Perl Maven

Perl tutorials and courses

Modern Perl Web Frameworks

  • Mojolicious light-weight web framework with rainbows and unicorns.
  • Perl Dancer light-weight web framework to rock.
  • Catalyst The MVC web framework of Perl.
  • PSGI/Plack, the low-level superglue between Perl web application frameworks and web servers.
  • CGI, the Common Gateway Interface, for old-school web applications.

Object Oriented Perl

  • OOP, the classic way to write Object Oriented Perl code.
  • Moo, the Minimalist Object Oriented system for Perl.
  • Moose, the 'post modern' Object Oriented system for Perl.

Other Series

Projects and Collections

Code-Maven series

If you are a beginner, or would like to refresh your Perl programming knowledge, you can go over the Perl tutorial or watch the Beginner Perl Maven video course.

If you need to maintain a large piece of software written in Perl by other people in the last 5-10-15 years, that's a challenge. Especially if you did not get proper training in Perl. You are probably limited to a specific and old version of Perl. Check out, the Perl tutorial! You can probably skip the part about installing Perl, but the rest of the tutorial will be relevant for you.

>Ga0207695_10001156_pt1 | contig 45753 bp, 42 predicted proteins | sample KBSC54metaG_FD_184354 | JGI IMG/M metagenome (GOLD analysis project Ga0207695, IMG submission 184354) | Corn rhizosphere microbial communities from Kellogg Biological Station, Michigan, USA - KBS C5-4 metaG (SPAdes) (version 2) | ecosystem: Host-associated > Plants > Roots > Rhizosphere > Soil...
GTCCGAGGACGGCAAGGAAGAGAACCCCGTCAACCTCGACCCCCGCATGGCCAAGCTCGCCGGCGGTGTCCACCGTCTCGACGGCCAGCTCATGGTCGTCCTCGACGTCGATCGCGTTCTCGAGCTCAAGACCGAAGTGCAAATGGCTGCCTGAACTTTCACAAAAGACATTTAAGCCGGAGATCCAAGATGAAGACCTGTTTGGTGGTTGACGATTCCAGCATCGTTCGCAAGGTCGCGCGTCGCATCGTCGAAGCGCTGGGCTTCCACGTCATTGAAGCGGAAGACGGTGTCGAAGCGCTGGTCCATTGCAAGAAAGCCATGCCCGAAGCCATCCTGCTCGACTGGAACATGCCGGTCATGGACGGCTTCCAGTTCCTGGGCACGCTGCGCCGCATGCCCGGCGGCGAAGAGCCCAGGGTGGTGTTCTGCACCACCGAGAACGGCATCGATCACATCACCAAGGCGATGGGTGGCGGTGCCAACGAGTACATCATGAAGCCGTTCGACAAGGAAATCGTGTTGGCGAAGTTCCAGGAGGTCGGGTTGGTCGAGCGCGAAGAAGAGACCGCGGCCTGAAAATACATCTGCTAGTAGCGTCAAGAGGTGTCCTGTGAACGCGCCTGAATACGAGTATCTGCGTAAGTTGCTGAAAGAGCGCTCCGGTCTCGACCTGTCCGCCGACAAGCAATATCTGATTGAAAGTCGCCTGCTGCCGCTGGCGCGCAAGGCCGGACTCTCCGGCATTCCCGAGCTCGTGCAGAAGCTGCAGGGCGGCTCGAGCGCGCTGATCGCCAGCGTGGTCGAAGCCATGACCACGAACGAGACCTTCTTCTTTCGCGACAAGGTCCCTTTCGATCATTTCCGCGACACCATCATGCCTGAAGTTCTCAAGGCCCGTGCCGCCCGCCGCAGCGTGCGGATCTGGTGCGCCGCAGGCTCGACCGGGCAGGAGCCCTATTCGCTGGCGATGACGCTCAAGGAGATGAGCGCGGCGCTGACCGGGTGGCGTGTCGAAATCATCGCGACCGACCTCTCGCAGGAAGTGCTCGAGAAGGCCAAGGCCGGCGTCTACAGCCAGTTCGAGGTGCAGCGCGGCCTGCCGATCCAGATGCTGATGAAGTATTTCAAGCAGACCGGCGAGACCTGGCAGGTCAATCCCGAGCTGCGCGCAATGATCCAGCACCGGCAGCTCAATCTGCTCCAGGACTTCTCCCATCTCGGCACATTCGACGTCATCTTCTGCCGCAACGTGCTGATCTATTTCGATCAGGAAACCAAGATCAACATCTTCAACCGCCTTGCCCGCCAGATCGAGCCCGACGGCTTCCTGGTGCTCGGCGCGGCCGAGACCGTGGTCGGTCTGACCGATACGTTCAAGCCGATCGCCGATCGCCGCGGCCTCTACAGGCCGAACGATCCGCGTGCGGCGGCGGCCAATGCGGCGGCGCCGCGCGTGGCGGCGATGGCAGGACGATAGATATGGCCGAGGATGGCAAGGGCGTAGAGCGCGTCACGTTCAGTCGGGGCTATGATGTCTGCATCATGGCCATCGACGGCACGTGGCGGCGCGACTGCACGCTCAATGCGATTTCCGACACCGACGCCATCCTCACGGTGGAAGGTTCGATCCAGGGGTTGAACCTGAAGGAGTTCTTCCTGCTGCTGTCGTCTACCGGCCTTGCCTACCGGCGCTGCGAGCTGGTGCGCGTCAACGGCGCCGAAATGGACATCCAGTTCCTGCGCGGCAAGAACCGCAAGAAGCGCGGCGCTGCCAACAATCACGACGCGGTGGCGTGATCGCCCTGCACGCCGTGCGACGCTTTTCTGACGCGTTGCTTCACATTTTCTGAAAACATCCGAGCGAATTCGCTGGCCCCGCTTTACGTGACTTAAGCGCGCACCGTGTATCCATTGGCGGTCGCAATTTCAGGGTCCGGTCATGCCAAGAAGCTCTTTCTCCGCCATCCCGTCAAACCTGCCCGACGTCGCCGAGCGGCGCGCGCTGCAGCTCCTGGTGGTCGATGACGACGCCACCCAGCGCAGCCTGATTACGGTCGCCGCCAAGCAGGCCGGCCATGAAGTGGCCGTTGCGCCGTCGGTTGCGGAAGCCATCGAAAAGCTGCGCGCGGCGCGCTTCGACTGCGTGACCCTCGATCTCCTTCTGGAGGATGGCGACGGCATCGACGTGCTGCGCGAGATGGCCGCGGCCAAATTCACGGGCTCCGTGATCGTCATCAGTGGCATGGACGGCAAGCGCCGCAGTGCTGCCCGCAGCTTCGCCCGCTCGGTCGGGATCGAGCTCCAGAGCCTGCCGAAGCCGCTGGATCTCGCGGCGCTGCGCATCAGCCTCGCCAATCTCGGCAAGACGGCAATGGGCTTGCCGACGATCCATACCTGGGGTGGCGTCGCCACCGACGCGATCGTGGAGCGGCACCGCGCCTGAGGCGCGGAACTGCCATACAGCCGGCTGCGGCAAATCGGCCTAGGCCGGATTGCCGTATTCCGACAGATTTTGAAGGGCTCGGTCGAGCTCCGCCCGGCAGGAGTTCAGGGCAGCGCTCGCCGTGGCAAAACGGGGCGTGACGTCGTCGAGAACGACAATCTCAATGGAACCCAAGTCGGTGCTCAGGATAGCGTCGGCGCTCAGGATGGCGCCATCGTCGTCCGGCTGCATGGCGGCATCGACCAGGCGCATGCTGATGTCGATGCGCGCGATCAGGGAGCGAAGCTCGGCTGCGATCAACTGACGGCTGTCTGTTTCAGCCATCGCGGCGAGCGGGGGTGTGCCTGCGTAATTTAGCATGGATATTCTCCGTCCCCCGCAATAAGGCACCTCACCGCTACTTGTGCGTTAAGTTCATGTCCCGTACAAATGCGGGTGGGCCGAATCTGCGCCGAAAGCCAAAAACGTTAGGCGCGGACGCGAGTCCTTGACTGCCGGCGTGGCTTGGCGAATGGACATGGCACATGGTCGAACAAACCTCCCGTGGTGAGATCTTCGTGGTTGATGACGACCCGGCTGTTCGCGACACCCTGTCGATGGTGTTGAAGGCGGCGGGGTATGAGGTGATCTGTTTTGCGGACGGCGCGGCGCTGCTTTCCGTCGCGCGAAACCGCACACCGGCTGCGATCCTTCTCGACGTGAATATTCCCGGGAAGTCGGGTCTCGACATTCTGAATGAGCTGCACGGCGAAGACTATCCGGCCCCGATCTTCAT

Perl is often used in Test Automation. If you work in this field, or if you'd like to work in this field (it is much more fun to find bugs in other people's code than in yours :), then you can read the Perl tutorial and the series on Test Automation using Perl.

If you build new web applications - either privately or inside a company - you can start by reading the article comparing CGI, mod_perl and PSGI. From there you can go on reading the generic Perl tutorial or the articles on Mojolicious, Perl Dancer, Catalyst, PSGI/Plack, or even CGI, the Common Gateway Interface, for old-school web applications.

Recent Articles

Accessor with type constraint

In this part we are adding a new attribute with an accessor that checks if the value given is in the correct type.

Accessor with type constraint

Pro: Create a lexical warning that can be turned on and off with the "warnings" pragma.

Since the release of Perl 5.6 in 2000 we can and should use the warnings pragma. It allows the turning on and off of warnings in lexical blocks, that is withing any set of curly praces.

It also allows us to create our own warnings together with our own warning categories.

Create a lexical warning that can be turned on and off with the "warnings" pragma.

Pro: Detect recursion using state variables

As you might know Perl version 5.10 has introduce a keyword called state that allows the creation of so-called state variables. These are very similar to the static variables of C. You declare them insied a function. They are scoped to the function so you cannot reach them from the outside, but they never get destroyed and they are initialized only once.

Dave Horsfall suggested to use this feature to detect unwanted recursion. Or calling the same function twice.

Detect recursion using state variables